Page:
The use of gold as money began thousands of years ago in Asia Minor and has been widely accepted ever since, together with various other commodities used as money, with those that lose the least value over time becoming the accepted form. In the early and high Middle Ages, the gold solidus or bezant was used widely throughout Europe and the Mediterranean, but its use waned with the decline of the Byzantine Empire’s economic influence.
However, the early use of gold as money did not create a gold standard before the 18th century which was a sole currency system supporting the economy at large. For millennia it was silver, not gold, which was the real basis of the domestic economies: the foundation for most money-of-account systems, for payment of wages and salaries, and for most local retail trade. In England, most highly paid skilled artisans earned 6d a day ” rel=”nofollow”> pence, or 5.4g silver in the mid-15th century), and a whole sheep cost 12d. So even the smallest gold coin, the quarter-noble of 20d , was of little use for domestic trade.
Why Is Gold In Debate Again
Libertarian Rep. Ron Paul made a return to honest money a key plank of his presidential run, and the idea took hold among Tea Party conservatives outraged over the Federal Reserves loose monetary policies since the financial crisis. They argue that the U.S. debt now exceeds $16 trillion because the government has become too cavalier about borrowing and printing money. When the Fed prints money, gold-standard advocates say, it cheapens the value of a dollar, promotes inflation, and effectively steals money from the citizenry. In a nod to those ideas, the Republican Partys 2012 platform calls for the creation of a commission to investigate setting a fixed value for the dollar. The gold standard forces the U.S. to live within its means, said investment strategist Mark Luschini. Think of it as a person with a debit card rather than a credit card. The debit card holder can only spend what he or she has in the bank.
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When Did The Us Go Off The Silver Standard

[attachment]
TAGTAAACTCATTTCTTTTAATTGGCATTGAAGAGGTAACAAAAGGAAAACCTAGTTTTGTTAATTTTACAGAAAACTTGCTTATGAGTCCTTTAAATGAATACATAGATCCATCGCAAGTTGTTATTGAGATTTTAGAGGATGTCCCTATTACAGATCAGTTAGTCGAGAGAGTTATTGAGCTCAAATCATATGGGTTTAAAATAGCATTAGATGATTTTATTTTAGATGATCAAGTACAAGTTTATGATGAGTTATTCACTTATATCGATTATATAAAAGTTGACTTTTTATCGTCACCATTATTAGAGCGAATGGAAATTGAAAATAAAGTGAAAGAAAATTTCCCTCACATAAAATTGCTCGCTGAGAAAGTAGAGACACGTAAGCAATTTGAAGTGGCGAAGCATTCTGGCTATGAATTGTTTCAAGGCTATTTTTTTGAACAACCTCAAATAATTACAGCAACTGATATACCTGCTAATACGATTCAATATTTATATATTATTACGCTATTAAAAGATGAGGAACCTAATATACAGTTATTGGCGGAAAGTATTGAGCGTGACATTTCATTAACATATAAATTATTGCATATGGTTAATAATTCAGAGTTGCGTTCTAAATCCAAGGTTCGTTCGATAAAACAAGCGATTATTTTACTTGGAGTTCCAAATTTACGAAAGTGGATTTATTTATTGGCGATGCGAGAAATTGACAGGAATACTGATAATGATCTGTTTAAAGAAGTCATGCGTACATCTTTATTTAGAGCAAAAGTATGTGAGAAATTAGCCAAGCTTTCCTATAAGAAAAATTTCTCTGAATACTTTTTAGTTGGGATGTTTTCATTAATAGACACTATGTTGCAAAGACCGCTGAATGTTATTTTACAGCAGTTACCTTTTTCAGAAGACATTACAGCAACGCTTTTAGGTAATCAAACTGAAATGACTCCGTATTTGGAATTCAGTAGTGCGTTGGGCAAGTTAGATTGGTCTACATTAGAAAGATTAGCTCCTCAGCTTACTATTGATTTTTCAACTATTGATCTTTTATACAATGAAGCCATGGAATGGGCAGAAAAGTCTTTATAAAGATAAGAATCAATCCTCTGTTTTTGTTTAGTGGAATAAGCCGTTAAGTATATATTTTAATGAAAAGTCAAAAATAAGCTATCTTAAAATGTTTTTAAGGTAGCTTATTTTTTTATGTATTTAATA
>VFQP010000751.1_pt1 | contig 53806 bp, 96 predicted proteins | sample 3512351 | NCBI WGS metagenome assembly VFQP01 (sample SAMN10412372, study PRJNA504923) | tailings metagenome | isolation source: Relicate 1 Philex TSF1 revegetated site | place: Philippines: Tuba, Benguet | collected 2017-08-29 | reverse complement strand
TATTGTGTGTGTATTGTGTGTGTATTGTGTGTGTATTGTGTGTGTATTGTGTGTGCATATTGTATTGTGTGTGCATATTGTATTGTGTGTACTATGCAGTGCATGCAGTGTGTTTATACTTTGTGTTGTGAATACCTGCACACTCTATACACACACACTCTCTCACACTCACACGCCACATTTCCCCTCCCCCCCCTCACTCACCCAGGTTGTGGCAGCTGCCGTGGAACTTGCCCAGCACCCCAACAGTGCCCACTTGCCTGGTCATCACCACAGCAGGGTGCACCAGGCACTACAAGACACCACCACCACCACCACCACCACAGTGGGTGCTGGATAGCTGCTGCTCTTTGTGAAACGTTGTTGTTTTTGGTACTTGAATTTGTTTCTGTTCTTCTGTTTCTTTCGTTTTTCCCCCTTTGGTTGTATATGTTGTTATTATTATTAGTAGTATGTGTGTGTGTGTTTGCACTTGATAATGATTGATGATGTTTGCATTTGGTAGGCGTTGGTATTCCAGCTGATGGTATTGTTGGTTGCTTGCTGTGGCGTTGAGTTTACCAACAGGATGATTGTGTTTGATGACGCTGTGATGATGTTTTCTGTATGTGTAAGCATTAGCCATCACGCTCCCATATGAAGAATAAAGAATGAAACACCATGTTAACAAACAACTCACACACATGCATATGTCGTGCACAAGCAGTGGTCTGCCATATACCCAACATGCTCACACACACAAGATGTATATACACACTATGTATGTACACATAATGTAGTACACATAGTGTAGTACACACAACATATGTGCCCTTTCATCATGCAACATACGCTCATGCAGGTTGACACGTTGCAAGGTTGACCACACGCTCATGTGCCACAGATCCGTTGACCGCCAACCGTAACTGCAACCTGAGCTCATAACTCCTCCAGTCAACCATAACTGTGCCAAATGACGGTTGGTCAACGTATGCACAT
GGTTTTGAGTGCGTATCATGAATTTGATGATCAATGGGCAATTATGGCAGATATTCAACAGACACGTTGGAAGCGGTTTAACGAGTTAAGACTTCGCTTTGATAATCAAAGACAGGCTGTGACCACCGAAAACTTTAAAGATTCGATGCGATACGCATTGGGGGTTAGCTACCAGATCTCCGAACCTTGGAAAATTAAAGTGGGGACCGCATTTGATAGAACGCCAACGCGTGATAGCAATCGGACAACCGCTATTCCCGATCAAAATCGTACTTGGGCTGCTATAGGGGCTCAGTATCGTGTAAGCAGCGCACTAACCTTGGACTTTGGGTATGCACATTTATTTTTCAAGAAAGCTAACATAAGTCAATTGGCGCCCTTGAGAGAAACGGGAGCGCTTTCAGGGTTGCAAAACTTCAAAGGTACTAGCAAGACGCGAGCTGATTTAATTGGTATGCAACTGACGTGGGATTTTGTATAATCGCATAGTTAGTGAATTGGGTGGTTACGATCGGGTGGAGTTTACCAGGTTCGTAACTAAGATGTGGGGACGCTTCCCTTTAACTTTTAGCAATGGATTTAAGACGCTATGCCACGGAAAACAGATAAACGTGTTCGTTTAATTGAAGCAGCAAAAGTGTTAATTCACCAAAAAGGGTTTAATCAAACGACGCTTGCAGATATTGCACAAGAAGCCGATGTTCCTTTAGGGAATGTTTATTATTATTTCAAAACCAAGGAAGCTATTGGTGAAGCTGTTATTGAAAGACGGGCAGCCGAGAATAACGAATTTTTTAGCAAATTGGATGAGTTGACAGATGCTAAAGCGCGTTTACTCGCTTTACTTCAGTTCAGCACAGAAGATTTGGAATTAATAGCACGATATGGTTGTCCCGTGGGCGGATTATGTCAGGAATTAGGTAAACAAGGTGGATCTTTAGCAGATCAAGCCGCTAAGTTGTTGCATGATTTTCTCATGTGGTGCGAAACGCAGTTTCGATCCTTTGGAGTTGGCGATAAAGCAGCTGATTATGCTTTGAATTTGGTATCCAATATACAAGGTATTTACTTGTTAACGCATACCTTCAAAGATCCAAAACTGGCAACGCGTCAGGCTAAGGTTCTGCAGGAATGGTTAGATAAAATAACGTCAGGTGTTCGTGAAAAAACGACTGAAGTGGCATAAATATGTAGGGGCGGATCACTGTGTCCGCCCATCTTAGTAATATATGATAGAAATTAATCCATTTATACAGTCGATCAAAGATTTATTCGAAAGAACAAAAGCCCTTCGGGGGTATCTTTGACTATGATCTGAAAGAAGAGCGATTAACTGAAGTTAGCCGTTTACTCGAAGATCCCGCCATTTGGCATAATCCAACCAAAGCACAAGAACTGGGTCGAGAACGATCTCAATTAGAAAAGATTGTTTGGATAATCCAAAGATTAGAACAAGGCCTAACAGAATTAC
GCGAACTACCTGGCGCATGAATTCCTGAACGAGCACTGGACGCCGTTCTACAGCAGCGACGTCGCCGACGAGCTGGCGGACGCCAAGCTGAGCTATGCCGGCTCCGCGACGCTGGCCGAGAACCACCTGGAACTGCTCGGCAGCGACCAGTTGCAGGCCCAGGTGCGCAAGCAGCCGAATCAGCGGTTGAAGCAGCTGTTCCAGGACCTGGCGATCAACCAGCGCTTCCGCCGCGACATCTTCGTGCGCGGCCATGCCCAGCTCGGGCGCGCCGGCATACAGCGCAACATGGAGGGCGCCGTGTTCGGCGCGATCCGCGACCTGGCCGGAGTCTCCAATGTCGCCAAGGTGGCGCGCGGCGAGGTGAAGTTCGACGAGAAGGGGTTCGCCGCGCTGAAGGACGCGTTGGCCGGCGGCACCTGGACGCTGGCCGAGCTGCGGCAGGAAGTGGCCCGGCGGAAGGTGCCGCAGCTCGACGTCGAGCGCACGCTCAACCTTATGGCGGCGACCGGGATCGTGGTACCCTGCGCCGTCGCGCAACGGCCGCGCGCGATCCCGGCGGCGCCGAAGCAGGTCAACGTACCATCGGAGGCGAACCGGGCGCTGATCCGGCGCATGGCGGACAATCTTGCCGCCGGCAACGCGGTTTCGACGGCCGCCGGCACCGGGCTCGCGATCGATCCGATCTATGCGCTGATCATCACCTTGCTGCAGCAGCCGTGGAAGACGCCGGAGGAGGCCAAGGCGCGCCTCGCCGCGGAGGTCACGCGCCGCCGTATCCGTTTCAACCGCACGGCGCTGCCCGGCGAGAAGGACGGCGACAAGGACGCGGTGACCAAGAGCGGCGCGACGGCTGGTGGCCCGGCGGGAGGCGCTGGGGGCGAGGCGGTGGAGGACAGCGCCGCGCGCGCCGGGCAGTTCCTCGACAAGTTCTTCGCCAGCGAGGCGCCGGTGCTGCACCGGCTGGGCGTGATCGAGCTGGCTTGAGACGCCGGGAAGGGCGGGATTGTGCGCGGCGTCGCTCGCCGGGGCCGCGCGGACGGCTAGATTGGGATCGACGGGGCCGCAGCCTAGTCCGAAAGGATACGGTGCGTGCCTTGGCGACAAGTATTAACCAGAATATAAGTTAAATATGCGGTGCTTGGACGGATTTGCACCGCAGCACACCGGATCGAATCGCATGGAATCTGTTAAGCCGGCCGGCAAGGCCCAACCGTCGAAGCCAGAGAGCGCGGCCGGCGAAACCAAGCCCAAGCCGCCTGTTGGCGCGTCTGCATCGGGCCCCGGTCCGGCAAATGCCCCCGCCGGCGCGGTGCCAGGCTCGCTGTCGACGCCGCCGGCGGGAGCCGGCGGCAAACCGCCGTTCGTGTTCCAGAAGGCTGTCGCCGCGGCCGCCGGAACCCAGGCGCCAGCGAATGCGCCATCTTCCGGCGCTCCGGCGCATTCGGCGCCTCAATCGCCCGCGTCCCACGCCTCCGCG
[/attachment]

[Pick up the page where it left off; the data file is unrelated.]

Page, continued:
The silver standard lasted for centuries, and the U.S., China, India, and Great Britain are countries that had adopted it. The Coinage Act of 1792, which created the U.S. Mint, first defined the dollar relative to silver, not gold.
So why dont we hear about the silver standard anymore, and what happened to it? Read on to learn more about the golden age of the silver standard and its eventual demise.
Bank Failures Led Ordinary Citizens To Hoard Gold
The U.S. economy boomed during the first part of the 1920sthe Roaring Twentieswith industries such as construction and automobiles driving the post-war recovery. In an effort to combat inflation, the Federal Reserve raised interest rates in 1928.
But European countries that had borrowed money from the United States during World War I had trouble paying off their debts. As a result, demand for U.S. exports slowed.
A slowing economy combined with the stock market crash of 1929 and a subsequent wave of bank failures in 1930 and 1931 led to crippling levels of deflation. Soon, the frightened public began hoarding gold.
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Performance Of The Gold Standard
As mentioned, the great virtue of the gold standard was that it assured long-term price stability. Compare the aforementioned average annual inflation rate of 0.1 percent between 1880 and 1914 with the average of 4.1 percent between 1946 and 2003.
But because economies under the gold standard were so vulnerable to real and monetary shocks, prices were highly unstable in the short run. A measure of short-term price instability is the coefficient of variationthe ratio of the standard deviation of annual percentage changes in the price level to the average annual percentage change. The higher the coefficient of variation, the greater the short-term instability. For the United States between 1879 and 1913, the coefficient was 17.0, which is quite high. Between 1946 and 1990 it was only 0.88. In the most volatile decade of the gold standard, 1894-1904, the mean inflation rate was 0.36 and the standard deviation was 2.1, which gives a coefficient of variation of 5.8 in the most volatile decade of the more recent period, 1946-1956, the mean inflation rate was 4.0, the standard deviation was 5.7, and the coefficient of variation was 1.42.
Finally, any consideration of the pros and cons of the gold standard must include a large negative: the resource cost of producing gold. Milton Friedman estimated the cost of maintaining a full gold coin standard for the United States in 1960 to be more than 2.5 percent of GNP. In 2005, this cost would have been about $300 billion.
How The Gold Standard Works